This article assesses how autonomy and machine learning impact the existential risk of nuclear war. It situates the problem of cyber security, which proceeds by stealth, within the larger context of nuclear deterrence, which is effective when it functions with transparency and credibility. Cyber vulnerabilities poses new weaknesses to the strategic stability provided by nuclear deterrence. This article offers best practices for the use of computer and information technologies integrated into nuclear weapons systems. Focusing on nuclear command and (...)
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  16. Contractualism and Punishment.Hon-Lam Li - 2015 - Criminal Justice Ethics 34 (2):177-209.
    T. M. Scanlon’s contractualism is a meta-ethical theory that explains moral motivation and also provides a conception of how to carry out moral deliberation. It supports non-consequentialism – the theory that both consequences and deontological considerations are morally significant in moral deliberation. Regarding the issue of punishment, non-consequentialism allows us to take account of the need for deterrence as well as principles of fairness, justice, and even desert. Moreover, Scanlonian contractualism accounts for permissibility in terms of justifiability: An act (...)
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  17. Preference-Revision and the Paradoxes of Instrumental Rationality.Duncan MacIntosh - 1992 - Canadian Journal of Philosophy 22 (4):503-529.
    To the normal reasons that we think can justify one in preferring something, x (namely, that x has objectively preferable properties, or has properties that one prefers things to have, or that x's obtaining would advance one's preferences), I argue that it can be a justifying reason to prefer x that one's very preferring of x would advance one's preferences. Here, one prefers x not because of the properties of x, but because of the properties of one's having the preference (...)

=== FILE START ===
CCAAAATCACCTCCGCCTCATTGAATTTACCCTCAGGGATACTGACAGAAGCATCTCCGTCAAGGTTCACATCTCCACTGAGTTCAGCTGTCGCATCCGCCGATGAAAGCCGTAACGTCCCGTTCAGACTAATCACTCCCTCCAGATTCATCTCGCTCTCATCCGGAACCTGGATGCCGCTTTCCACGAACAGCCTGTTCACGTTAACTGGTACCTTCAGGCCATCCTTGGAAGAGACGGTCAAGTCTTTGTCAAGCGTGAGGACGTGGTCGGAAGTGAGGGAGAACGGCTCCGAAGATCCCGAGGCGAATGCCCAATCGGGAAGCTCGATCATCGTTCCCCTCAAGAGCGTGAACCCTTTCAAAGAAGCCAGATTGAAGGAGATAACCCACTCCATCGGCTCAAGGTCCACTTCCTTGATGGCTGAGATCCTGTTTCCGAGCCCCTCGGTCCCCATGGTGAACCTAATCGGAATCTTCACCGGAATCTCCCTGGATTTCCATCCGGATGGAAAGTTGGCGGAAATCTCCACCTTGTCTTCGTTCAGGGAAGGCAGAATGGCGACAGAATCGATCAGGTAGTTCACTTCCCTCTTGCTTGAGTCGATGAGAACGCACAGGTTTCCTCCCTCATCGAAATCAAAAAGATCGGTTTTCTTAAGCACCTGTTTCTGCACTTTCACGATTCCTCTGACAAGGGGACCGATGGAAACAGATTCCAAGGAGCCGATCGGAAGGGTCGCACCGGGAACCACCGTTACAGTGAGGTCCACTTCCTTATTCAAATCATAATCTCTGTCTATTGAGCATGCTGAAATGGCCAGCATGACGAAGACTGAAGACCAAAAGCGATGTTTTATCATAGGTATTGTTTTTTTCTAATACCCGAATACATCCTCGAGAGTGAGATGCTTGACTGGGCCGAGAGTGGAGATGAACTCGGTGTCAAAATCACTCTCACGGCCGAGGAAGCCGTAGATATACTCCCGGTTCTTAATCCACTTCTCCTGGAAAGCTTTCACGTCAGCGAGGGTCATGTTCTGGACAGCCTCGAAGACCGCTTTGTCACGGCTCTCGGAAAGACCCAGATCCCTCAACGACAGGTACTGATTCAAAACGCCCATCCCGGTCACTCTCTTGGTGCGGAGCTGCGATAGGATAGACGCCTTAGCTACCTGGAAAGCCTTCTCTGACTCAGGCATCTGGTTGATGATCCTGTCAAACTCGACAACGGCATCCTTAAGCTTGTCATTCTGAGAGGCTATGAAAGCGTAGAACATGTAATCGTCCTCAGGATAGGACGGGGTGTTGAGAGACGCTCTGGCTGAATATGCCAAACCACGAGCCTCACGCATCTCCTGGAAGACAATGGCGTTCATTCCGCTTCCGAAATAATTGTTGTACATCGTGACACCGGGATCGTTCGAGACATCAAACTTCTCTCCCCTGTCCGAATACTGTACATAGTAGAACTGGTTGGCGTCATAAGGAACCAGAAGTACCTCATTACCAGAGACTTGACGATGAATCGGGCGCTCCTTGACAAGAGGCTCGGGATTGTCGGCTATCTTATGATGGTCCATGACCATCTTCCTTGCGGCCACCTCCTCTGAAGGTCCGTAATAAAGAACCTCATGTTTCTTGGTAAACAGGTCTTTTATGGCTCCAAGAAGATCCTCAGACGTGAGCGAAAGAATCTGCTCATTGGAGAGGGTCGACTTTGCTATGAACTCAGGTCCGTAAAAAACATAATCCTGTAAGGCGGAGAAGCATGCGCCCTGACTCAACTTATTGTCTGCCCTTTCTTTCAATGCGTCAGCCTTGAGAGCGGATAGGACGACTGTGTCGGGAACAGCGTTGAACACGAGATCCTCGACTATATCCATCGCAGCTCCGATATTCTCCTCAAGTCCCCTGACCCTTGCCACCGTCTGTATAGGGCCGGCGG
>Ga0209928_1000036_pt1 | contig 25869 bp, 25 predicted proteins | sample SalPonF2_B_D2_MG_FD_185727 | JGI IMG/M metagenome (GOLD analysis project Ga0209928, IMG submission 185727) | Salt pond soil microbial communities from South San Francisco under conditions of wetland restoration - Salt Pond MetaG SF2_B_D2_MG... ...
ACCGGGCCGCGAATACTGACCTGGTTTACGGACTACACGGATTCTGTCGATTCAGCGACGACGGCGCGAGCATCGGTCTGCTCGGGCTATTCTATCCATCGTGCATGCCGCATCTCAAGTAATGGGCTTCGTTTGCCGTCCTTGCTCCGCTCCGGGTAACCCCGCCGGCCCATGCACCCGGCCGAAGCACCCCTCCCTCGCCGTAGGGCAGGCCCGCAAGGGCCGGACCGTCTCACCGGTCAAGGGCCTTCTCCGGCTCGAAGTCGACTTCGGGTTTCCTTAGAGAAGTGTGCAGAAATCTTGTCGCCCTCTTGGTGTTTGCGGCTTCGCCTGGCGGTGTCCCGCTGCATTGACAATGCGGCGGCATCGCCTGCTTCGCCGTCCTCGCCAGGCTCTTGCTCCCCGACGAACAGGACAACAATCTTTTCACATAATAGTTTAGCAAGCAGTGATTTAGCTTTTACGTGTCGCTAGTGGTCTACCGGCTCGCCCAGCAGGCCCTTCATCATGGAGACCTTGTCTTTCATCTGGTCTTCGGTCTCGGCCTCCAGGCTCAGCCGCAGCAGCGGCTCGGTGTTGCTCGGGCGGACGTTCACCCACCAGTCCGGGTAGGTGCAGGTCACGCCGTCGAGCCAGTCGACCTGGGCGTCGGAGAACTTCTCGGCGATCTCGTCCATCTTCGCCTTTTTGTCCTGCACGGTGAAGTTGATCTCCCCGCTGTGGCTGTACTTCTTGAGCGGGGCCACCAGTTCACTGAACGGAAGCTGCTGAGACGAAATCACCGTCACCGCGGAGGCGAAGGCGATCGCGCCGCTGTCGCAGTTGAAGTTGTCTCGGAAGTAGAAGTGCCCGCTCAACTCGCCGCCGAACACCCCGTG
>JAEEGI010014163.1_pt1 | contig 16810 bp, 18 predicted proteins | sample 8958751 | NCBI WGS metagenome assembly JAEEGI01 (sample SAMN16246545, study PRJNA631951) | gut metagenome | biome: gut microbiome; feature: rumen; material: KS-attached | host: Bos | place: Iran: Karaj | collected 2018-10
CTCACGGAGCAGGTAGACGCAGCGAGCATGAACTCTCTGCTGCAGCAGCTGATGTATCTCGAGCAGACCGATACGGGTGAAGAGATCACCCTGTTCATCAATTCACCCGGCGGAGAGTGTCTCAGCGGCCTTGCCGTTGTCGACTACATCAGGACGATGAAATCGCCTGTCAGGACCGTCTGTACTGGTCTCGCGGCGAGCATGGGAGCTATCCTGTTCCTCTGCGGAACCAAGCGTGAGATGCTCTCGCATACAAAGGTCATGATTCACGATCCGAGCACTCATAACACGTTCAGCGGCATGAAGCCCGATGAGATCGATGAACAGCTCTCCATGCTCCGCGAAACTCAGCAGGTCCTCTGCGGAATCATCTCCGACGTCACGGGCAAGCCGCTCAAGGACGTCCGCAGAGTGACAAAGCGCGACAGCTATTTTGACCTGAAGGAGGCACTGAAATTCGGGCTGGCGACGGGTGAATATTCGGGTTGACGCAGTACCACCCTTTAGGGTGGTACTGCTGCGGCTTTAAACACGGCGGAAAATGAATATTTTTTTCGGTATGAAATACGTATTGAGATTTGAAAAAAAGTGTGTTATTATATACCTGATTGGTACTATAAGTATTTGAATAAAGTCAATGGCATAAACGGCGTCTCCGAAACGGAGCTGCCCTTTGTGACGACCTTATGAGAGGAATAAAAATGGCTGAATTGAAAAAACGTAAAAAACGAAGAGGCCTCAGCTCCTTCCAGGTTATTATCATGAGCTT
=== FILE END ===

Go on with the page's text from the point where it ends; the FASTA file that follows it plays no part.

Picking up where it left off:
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  18. The consequentialist problem with prepunishment.Preston Greene - 2021 - Thought: A Journal of Philosophy 10 (3):199-208.
    This paper targets a nearly universal assumption in the philosophical literature: that prepunishment is unproblematic for consequentialists. Prepunishment threats do not deter, as deterrence is traditionally conceived. In fact, a pure prepunishment legal system would tend to increase the criminal disposition of the grudgingly compliant. This is a serious problem since, from many perspectives, but especially from a consequentialist one, a primary purpose of punishment is deterrence. I analyze the decision theory behind pre and postpunishments, which helps clarify (...)
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  19. Liberal democracy and nuclear despotism: two ethical foreign policy dilemmas.Thomas E. Doyle - 2013 - Ethics and Global Politics 6 (3):155-174.
    This article advances a critical analysis of John Rawls’s justification of liberal democratic nuclear deterrence in the post-Cold War era as found in The Law of Peoples. Rawls’s justification overlooked how nuclear-armed liberal democracies are ensnared in two intransigent ethical dilemmas: one in which the mandate to secure liberal constitutionalism requires both the preservation and violation of important constitutional provisions in domestic affairs, and the other in which this same mandate requires both the preservation and violation of the liberal (...)
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  20. The Ecumenicity of Ugandan Martyrologic Events.Emmanuel Orok Duke - 2020 - Bogoslovnic Vestnik 80 (4).
    When people are united in their suffering for a common cause, that which binds them together is always stronger than their differences. The bond is even sturdier when religious motives define their common convictions. For this reason, during martyrdom, those who are persecuted create peculiar reli - gious identity through their common belief in God. This identity generates a socializing bond which makes them resolute in their united witness to the su - bject of their faith. This was the case (...)
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  21. Computable Rationality, NUTS, and the Nuclear Leviathan.S. M. Amadae - 2018 - In Daniel Bessner & Nicolas Guilhot (eds.), The Decisionist Imagination: Democracy, Sovereignty and Social Science in the 20th Century.